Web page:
I move amendment No. 163:

In page 18, lines 8 to 10, to delete the definition of "pre-school child" and substitute "‘pre-school child' means a child who is aged between two and six years;".

This is a fairly straightforward amendment. It relates to the definition of a pre-school child. All children over six would be in school and would, therefore, not be pre-school children and all children under two would be too young to be in the pre-school category as they would be infants. I think this is an improvement. I received representations from a number of interested groups that they would prefer to have this than the initial definition included.

Amendment No. 163areads as follows:

In page 18, lines 8 to 10, to delete the definition of "pre-school child" and substitute the following:

"‘pre-school child' means a child who has not yet attained the age of six years;".

What is important in this section is to arrive at what is appropriate and what is the most suitable definition in the Bill. Before we came to this section, as members may be aware, I met with a group of people who are specifically and solely involved in pre-school groups, day centres and day nurseries. We went through this section very carefully and I felt that what they wanted and saw as relevant should come in for debate.

There seems to be confusion about the whole definition of pre-school and perhaps the Minister could comment on that. We all have a clear picture of what that is, that is, children who are in a school, a social school type situation or learning type situation, between certain age groups before they go to standard school. We have a bit of a problem and I did try to amend the title of the section. In the definition between day care, day nursery, pre-school, all of these terms indicate different things. I would be a little bit concerned, as I know the groups I spoke with are concerned that they are all being lumped together, when there are very different needs for different groups.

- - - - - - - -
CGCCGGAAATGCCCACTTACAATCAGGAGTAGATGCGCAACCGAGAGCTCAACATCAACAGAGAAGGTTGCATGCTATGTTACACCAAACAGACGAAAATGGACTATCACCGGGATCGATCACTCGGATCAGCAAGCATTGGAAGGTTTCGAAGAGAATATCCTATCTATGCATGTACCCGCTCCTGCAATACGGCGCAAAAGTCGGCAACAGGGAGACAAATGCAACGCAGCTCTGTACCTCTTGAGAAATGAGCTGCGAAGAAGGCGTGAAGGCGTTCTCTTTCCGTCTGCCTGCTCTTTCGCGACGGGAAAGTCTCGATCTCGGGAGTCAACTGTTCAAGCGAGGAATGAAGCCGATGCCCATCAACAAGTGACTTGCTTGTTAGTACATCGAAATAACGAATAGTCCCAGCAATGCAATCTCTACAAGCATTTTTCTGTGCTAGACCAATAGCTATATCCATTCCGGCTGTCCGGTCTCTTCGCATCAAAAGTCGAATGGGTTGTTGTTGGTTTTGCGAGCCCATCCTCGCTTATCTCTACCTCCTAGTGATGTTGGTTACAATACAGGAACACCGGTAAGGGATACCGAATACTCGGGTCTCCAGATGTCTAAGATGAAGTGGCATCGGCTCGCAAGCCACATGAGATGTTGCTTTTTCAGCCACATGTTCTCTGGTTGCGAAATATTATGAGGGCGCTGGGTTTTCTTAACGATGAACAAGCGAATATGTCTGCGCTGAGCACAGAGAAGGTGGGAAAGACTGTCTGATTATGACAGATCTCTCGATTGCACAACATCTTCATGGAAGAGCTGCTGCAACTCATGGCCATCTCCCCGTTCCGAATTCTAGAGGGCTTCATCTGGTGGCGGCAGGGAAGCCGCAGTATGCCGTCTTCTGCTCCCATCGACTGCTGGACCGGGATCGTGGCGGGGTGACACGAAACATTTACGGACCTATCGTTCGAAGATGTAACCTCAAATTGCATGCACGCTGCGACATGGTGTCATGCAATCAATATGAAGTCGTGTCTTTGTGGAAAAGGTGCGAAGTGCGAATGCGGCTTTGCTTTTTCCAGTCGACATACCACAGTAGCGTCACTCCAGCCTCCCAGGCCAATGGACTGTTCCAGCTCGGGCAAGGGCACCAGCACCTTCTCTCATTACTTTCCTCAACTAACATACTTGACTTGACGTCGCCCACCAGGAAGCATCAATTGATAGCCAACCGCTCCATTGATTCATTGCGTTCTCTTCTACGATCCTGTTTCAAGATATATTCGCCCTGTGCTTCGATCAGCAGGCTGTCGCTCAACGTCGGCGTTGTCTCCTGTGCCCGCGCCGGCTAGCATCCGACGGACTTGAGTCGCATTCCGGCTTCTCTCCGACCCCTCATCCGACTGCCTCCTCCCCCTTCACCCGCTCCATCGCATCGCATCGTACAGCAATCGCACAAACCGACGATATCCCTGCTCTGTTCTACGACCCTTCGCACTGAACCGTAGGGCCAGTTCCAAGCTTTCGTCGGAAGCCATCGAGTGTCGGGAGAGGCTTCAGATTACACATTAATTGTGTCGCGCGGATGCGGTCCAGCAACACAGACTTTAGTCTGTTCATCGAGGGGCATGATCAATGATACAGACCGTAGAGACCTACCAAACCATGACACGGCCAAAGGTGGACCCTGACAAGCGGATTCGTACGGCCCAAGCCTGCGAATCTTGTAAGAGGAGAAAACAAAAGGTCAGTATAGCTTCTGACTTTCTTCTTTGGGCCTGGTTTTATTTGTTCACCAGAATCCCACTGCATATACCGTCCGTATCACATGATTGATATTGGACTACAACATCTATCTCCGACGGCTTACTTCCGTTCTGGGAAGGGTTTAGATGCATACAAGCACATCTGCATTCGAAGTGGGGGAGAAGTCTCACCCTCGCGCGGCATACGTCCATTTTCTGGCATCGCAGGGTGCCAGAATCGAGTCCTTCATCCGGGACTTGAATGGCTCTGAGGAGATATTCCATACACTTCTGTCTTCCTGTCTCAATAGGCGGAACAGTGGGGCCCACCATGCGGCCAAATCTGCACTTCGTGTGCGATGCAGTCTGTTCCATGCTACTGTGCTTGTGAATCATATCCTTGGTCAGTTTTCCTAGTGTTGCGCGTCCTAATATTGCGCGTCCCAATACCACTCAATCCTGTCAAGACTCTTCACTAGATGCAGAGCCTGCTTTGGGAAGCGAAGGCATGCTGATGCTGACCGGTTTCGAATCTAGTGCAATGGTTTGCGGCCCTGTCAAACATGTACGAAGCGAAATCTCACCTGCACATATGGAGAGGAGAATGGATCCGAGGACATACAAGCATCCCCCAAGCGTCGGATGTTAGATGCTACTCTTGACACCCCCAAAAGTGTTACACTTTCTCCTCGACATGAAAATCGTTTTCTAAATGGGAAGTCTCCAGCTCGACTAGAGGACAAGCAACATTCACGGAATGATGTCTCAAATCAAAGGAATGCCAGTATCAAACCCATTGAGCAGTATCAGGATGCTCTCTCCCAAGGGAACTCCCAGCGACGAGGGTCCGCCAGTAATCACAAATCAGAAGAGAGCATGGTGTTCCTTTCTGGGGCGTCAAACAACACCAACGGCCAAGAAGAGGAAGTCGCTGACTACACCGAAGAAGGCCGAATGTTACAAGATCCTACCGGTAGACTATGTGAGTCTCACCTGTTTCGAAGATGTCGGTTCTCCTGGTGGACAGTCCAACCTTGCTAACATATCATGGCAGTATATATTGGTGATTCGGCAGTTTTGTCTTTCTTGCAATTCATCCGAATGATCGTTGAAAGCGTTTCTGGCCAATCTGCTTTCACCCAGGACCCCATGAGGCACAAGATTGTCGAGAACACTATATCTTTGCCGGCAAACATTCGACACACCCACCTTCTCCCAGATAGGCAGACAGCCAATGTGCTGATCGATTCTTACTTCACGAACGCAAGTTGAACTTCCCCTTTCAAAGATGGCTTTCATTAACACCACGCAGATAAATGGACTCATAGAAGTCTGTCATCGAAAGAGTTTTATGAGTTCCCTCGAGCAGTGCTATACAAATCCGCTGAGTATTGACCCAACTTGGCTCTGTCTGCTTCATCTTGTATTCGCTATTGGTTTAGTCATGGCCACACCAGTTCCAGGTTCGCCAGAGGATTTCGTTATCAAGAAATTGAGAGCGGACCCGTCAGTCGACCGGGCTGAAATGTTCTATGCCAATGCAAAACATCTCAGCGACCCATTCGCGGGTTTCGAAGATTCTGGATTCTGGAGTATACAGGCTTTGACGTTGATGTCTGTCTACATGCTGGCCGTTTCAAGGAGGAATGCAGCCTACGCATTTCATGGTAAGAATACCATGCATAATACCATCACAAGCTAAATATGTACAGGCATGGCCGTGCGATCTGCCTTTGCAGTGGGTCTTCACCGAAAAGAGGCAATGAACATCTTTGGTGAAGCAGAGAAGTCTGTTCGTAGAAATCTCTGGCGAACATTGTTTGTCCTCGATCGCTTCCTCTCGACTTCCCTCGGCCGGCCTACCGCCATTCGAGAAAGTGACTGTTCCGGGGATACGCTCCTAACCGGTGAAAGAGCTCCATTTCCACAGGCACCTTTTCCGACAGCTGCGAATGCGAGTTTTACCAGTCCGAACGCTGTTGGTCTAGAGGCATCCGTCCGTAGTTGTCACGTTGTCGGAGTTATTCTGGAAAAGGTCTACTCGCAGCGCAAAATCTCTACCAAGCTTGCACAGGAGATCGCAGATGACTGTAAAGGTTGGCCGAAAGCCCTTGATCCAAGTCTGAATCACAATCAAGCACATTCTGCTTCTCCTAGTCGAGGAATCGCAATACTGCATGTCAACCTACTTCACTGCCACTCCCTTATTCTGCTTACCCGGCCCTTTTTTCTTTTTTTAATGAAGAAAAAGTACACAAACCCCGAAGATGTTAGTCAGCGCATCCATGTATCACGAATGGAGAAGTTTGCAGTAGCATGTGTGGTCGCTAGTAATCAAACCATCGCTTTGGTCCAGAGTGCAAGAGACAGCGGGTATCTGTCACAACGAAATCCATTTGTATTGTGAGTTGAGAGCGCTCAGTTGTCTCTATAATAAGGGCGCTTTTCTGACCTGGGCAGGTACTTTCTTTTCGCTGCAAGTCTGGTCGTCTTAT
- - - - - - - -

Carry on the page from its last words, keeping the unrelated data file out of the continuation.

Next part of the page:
To discuss specifically this amendment, the feeling again is that it should be openended because, while I see Deputy Yates' amendment as being relevant as well, are we sure we are not going to be talking about children under this age of two years? Are we going to be talking about children from birth, babyhood and up? If you confine it to this amendment maybe it would be unfortunate, because it would not deal with and could not cope with the younger children. I would like the Deputy to consider this strictly. It is really dealing with Deputy Yates' point of view, only it is defining it a little bit more.

I do not understand what Deputy Yates is trying to achieve in amendment No. 163. The amendment would have two effects. First, it will bring within the scope of this Part of the Bill children of four and five years of age who are attending national school. This seems to me to be an unnecessary duplication of the functions and responsibilities of the Department of Education towards such children. I will deal with this in more detail when I respond to amendment No. 163a in the name of Deputy Fennell. The second effect of amendment No. 163 would be to exclude from the provisions of this Part children who are less than two years of age. Thus, infants attending nurseries and cr�ches would not stand to benefit from the scheme of regulation and inspection we are creating here. That is a major omission and on that basis alone I urge Deputy Yates to withdraw amendment No. 163.